A founding member of the Biomimicry Guild Speakers Bureau, Brady has lectured at seven universities across India. More locally, he co-founded the San Francisco Bay Area Green Tours. And now, he's authoring the Wikipedia entry for cultural entomology and a book entitled "Humvees and Honeybees: An Introduction to Cultural Entomology."
His passion for entomology extends to his given name, "Emmet."
It means “ant” in Gaelic.
Honey bee nectaring in the Haagen-Dazs Honey Bee Haven at UC Davis. (Photo by Kathy Keatley Garvey)
Emmet Brady is an innovator in the field of cultural entomology. (Photo by Kathy Keatley Garvey)
Eye-catching zinnias grace the Häagen-Dazs Honey Bee Haven, the half-acre bee friendly garden planted in the fall of 2009 next to the Harry H. Laidlaw Jr. Honey Bee Research Facility on Bee Biology Road, University of California, Davis.
The long-stemmed vibrant flowers attract honey bees from the Laidlaw apiary, neighboring bees, and assorted other pollinators, including sunflower bees (after all, zinnias belong to the sunflower family, Asteracae).
Last year the haven attracted the attention of Australian author Mark Leech, who was researching a book, Planting for Pollen and Nectar Supply for the Australian Rural Industries R&D Corp.
Leech, who lives in Lanceston, Tasmania, Australia, so far holds the record of traveling the greatest distance to visit the garden. The previous record-holder: beekeepers from Kentucky.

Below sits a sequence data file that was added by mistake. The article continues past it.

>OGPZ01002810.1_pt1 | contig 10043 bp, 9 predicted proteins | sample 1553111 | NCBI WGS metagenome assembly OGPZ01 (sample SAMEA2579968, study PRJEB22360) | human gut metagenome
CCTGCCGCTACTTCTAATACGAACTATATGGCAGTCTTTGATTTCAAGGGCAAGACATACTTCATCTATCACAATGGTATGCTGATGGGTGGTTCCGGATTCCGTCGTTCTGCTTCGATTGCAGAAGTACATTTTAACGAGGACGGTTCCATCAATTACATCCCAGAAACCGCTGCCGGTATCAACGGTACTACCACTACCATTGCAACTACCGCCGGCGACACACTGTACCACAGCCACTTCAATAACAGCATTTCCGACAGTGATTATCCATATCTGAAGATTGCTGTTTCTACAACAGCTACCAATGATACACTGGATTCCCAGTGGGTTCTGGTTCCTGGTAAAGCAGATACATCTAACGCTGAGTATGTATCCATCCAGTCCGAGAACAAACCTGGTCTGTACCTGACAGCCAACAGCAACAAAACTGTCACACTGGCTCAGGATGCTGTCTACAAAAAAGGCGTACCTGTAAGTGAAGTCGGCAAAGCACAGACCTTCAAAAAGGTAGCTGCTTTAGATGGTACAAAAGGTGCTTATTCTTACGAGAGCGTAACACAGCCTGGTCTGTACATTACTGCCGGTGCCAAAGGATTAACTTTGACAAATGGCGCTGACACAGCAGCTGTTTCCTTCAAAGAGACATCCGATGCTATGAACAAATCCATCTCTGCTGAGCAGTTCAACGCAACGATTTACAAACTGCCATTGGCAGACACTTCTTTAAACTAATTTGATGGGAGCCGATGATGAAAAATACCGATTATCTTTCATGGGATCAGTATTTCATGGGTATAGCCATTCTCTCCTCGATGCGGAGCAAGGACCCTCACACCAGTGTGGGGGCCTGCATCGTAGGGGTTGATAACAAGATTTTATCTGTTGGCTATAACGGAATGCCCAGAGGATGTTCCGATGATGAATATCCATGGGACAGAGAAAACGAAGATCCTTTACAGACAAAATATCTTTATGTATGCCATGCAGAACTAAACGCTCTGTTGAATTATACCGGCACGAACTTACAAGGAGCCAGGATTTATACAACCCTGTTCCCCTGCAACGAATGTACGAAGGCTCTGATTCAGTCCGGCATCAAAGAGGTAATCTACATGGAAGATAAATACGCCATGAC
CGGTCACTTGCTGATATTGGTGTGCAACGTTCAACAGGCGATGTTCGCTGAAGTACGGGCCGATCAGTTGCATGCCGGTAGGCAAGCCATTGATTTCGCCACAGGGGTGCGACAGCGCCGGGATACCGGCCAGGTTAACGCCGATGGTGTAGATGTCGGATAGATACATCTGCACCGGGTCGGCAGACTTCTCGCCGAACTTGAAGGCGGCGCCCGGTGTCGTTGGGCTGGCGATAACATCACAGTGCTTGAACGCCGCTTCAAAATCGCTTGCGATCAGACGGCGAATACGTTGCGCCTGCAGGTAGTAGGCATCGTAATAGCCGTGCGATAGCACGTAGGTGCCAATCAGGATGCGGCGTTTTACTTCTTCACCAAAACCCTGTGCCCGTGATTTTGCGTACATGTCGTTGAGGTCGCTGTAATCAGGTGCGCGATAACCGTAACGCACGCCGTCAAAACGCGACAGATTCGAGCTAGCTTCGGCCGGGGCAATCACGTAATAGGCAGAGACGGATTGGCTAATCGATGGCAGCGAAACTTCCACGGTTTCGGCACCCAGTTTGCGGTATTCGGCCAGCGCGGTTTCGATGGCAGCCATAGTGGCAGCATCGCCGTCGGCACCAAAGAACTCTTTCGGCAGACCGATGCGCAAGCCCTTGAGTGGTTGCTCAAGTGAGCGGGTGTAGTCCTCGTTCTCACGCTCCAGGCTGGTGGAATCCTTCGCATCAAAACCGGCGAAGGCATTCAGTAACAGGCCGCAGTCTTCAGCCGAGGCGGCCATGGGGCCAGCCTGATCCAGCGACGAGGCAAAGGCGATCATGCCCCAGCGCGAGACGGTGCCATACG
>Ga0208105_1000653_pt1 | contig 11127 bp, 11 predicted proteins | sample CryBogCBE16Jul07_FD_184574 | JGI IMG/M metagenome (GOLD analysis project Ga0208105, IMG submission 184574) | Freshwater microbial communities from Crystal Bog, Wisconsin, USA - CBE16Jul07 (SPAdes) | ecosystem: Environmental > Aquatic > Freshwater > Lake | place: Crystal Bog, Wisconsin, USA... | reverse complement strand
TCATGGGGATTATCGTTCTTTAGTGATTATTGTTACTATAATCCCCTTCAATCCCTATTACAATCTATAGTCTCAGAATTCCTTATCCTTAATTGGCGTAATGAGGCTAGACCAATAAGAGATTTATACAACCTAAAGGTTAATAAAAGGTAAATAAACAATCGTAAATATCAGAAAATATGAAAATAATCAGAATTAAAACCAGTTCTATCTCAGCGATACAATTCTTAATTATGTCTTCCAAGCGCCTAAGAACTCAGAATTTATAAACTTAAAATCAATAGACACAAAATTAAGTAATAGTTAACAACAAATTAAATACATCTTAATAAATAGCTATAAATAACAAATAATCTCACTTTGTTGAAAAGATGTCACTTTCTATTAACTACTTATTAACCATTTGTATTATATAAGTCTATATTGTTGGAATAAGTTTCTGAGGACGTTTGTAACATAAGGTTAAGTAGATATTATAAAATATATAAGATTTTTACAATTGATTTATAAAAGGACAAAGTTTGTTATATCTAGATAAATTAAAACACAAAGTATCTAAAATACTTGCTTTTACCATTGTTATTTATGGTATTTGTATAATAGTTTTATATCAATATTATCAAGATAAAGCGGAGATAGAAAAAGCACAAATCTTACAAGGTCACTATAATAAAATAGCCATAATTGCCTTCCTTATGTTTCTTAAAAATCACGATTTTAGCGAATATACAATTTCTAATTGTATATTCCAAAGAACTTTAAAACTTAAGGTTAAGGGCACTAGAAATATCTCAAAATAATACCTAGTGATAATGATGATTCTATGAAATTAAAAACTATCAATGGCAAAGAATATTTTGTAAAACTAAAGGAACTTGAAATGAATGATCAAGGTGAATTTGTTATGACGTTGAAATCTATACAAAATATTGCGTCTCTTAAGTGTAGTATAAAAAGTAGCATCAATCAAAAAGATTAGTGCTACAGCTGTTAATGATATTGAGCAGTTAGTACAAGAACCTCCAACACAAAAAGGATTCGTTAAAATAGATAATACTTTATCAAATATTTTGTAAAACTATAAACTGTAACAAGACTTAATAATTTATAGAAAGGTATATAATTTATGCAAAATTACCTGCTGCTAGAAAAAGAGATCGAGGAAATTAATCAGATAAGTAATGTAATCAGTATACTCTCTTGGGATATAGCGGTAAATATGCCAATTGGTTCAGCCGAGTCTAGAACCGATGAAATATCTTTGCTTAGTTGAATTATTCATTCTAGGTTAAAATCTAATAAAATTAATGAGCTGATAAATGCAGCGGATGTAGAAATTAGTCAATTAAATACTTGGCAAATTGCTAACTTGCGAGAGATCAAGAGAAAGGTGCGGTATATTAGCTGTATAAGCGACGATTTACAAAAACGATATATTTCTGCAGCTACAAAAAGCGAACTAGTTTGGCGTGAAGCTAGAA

"The book," Leech wrote, "is to encourage planting for bee forage across the landscape from urban to the rural environment and all climate zones."
If you want to tour the garden, it's open from dawn to dusk--no admission. The key goals of the garden, the jewel of the UC Davis Department of Entomology and the California Center for Urban Horticulture, are to provide bees with a year-around food source for the Laidlaw bees and other pollinators; to raise public awareness about the plight of honey bees; to encourage visitors to plant bee-friendly gardens of their own; and to provide research opportunities.
Volunteer gardeners meticulously tend the garden every Friday morning. Sometimes you'll see them planting and watering on the weekends.
The art work in the haven is magnificent. Donna Billick of Davis, a self-described rock artist, created the 6-foot long ceramic sculpture of a worker bee. She and entomologist/artist Diane Ullman co-founded the UC Davis Art/Science Fusion Program, and spearheaded the art projects in the garden. The art itself is a magnet.
Native pollinator specialist Robbin Thorp, emeritus professor of entomology at UC Davis, monitors the garden for bees. To date, he's logged 70 different species of bees.
And some of them he found on zinnias.
Honey bee nectaring on a zinnia in the Haagen-Dazs Honey Bee Haven. (Photo by Kathy Keatley Garvey)
Honey bee foraging on a zinnia. (Photo by Kathy Keatley Garvey)
Circling a zinnia blossom, a honey bee seeks food for her colony. (Photo by Kathy Keatley Garvey)